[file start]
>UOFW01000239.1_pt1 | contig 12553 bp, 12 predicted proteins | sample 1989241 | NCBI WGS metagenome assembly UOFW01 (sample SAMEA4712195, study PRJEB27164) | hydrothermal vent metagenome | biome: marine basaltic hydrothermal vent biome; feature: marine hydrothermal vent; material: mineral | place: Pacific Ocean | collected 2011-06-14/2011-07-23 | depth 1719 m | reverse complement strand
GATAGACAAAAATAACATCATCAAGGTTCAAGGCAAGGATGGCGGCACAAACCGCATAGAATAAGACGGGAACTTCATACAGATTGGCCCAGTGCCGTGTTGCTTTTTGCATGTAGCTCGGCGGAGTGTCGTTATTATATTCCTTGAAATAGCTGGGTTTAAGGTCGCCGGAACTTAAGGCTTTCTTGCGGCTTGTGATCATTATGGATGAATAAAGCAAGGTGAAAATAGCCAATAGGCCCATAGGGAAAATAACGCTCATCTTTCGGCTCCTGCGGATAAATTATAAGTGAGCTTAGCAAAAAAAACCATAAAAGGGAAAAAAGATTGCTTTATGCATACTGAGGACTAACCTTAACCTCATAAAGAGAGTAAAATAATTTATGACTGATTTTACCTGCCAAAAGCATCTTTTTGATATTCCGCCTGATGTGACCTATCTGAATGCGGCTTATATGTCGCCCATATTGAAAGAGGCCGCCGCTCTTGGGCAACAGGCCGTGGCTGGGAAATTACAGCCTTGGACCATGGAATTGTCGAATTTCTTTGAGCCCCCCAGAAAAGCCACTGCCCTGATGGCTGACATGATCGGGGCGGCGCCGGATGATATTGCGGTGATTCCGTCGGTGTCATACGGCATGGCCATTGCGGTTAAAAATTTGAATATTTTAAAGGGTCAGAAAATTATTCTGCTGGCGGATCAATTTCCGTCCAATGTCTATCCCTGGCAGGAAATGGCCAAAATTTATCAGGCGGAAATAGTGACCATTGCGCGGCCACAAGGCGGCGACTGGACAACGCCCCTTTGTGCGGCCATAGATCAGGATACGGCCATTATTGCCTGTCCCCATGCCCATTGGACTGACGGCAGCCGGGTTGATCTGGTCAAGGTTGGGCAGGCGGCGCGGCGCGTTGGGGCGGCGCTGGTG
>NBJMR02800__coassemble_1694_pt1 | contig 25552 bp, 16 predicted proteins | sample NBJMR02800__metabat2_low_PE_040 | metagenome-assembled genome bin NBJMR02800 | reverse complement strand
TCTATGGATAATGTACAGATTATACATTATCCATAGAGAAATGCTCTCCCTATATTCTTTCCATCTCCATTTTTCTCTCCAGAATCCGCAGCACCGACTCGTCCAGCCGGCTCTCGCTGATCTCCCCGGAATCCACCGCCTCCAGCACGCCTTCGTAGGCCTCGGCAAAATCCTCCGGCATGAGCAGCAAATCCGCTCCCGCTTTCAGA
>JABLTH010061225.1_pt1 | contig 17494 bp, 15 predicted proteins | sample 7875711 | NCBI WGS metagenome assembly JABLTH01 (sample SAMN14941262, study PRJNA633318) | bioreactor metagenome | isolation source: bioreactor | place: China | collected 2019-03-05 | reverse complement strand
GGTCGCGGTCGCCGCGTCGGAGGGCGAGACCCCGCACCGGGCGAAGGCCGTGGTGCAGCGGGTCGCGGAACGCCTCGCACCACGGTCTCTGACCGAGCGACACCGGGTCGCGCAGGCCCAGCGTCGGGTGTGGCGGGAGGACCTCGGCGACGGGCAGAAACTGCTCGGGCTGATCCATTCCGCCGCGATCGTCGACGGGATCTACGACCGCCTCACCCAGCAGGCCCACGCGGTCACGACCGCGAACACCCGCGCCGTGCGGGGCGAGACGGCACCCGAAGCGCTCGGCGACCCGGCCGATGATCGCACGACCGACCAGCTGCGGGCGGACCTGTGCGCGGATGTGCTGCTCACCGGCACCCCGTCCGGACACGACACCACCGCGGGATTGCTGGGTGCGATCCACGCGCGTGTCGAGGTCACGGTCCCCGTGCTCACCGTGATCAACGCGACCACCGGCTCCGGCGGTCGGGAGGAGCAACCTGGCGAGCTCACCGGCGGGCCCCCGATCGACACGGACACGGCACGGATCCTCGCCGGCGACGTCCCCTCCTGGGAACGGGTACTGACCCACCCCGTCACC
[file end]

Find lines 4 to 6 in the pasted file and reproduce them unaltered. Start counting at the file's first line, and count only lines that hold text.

TCTATGGATAATGTACAGATTATACATTATCCATAGAGAAATGCTCTCCCTATATTCTTTCCATCTCCATTTTTCTCTCCAGAATCCGCAGCACCGACTCGTCCAGCCGGCTCTCGCTGATCTCCCCGGAATCCACCGCCTCCAGCACGCCTTCGTAGGCCTCGGCAAAATCCTCCGGCATGAGCAGCAAATCCGCTCCCGCTTTCAGA
>JABLTH010061225.1_pt1 | contig 17494 bp, 15 predicted proteins | sample 7875711 | NCBI WGS metagenome assembly JABLTH01 (sample SAMN14941262, study PRJNA633318) | bioreactor metagenome | isolation source: bioreactor | place: China | collected 2019-03-05 | reverse complement strand
GGTCGCGGTCGCCGCGTCGGAGGGCGAGACCCCGCACCGGGCGAAGGCCGTGGTGCAGCGGGTCGCGGAACGCCTCGCACCACGGTCTCTGACCGAGCGACACCGGGTCGCGCAGGCCCAGCGTCGGGTGTGGCGGGAGGACCTCGGCGACGGGCAGAAACTGCTCGGGCTGATCCATTCCGCCGCGATCGTCGACGGGATCTACGACCGCCTCACCCAGCAGGCCCACGCGGTCACGACCGCGAACACCCGCGCCGTGCGGGGCGAGACGGCACCCGAAGCGCTCGGCGACCCGGCCGATGATCGCACGACCGACCAGCTGCGGGCGGACCTGTGCGCGGATGTGCTGCTCACCGGCACCCCGTCCGGACACGACACCACCGCGGGATTGCTGGGTGCGATCCACGCGCGTGTCGAGGTCACGGTCCCCGTGCTCACCGTGATCAACGCGACCACCGGCTCCGGCGGTCGGGAGGAGCAACCTGGCGAGCTCACCGGCGGGCCCCCGATCGACACGGACACGGCACGGATCCTCGCCGGCGACGTCCCCTCCTGGGAACGGGTACTGACCCACCCCGTCACC